A group of pension funds that was scammed out of millions of dollars has filed suit against U.S. Bank, alleging the bank neglected its duties as a trustee in a South Dakota bond issue.
The pensions hold retirement funds for public employees in Maryland, Alabama and Omaha, Neb. school workers. They were victims in what Joon H. Kim, the Acting U.S. Attorney for the Southern District of New York, called a “brazen scheme” that included defrauding the Oglala Sioux Tribe in South Dakota into issuing $63 million in bonds.
One of the ringleaders in the scam, Jason Galanis, was sentenced this month to more than 14 years in prison.
Authorities say Galanis and a group of co-conspirators convinced the Wakpamni Lake Community Corp., a tribally chartered corporation to the Oglala Sioux, to issue three rounds of bonds. The money from the bonds was supposed to be invested in annuities that would generate enough income to pay the bondholders and supply the tribe with money for economic development projects.
But behind the scenes, Galanis and his associates gained control of two investment firms. They used that control to purchase the bonds on behalf of unsuspecting clients, including the three pension funds. Rather than invest the funds in annuities, authorities say Galanis and his associates diverted much of the money to themselves.
U.S. Bank acted as the indenture trustee for the three bond issues, which were issued between October 2014 and April 2015. In that role, the bank had a duty to protect the bondholders.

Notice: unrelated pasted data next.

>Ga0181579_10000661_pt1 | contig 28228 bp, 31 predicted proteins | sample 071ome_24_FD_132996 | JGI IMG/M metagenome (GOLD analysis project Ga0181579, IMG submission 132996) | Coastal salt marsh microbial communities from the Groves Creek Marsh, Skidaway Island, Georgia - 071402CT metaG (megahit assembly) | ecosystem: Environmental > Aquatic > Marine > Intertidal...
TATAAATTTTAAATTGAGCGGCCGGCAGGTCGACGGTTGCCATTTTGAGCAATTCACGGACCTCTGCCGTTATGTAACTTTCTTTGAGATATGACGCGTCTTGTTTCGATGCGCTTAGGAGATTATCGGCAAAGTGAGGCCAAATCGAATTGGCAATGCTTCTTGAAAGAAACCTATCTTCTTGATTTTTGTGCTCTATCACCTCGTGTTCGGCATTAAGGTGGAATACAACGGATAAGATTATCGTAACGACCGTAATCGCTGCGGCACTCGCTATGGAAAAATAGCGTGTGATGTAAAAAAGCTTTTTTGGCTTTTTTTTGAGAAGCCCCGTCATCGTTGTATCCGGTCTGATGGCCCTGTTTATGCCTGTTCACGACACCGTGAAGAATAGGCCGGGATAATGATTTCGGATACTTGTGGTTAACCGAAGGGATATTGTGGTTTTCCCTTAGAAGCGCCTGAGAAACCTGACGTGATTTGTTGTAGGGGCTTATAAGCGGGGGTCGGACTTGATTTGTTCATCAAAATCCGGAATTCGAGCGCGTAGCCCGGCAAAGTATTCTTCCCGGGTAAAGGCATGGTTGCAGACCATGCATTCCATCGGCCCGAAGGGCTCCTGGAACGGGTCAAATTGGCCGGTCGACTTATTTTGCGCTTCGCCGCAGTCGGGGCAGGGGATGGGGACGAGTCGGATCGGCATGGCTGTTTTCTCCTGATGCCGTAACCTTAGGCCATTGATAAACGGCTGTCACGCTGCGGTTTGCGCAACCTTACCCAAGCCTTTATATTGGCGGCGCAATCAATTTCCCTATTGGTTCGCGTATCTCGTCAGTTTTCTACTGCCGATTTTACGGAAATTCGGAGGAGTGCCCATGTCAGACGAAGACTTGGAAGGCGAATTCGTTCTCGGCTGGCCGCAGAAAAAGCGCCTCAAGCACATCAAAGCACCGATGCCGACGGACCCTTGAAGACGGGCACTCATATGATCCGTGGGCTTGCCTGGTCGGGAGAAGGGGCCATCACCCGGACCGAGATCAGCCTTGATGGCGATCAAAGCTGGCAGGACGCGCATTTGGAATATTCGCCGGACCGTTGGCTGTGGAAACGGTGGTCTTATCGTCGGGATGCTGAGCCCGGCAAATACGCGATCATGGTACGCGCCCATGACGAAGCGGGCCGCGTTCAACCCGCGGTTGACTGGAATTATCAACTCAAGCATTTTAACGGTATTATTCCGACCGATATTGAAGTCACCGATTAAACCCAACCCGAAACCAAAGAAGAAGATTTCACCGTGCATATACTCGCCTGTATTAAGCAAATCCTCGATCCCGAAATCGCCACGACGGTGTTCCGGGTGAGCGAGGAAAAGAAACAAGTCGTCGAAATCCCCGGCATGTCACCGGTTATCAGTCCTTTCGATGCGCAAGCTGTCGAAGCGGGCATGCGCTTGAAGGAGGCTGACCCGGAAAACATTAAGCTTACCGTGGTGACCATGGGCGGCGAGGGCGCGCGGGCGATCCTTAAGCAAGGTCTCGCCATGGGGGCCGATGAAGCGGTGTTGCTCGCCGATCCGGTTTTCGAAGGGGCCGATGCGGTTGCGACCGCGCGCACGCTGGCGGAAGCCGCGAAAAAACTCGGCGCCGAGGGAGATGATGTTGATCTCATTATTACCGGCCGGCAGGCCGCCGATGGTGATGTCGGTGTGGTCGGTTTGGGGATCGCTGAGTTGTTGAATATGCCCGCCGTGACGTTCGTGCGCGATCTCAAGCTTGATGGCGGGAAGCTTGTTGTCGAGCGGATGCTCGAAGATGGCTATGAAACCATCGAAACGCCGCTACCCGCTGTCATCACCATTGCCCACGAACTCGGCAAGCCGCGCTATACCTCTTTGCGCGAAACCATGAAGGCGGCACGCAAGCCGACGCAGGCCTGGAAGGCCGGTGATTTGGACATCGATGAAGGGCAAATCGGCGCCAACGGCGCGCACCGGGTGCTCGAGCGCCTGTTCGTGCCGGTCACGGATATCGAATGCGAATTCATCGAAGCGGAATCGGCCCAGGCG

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But in their lawsuit, the pension funds argue that U.S. Bank missed several red flags that should have alerted the bank that something was wrong.
“Rather than fulfilling even the most basic ministerial role in connection with the August 2014 offering, U.S. Bank chose to bury its head in the sand and ignore obvious red flags pointing to something peculiar about where it was being told to send millions of the plaintiffs’ dollars,” the lawsuit says.
The lawsuit says U.S. Bank was supposed to release the funds to an overseas investment firm that would then invest the proceeds on behalf of the tribe and bondholders. But instead of transferring the money to the correct firm, the bank sent the money to an entity with a similar name. That entity had been created in Florida by a Galanis associate just a few days before.
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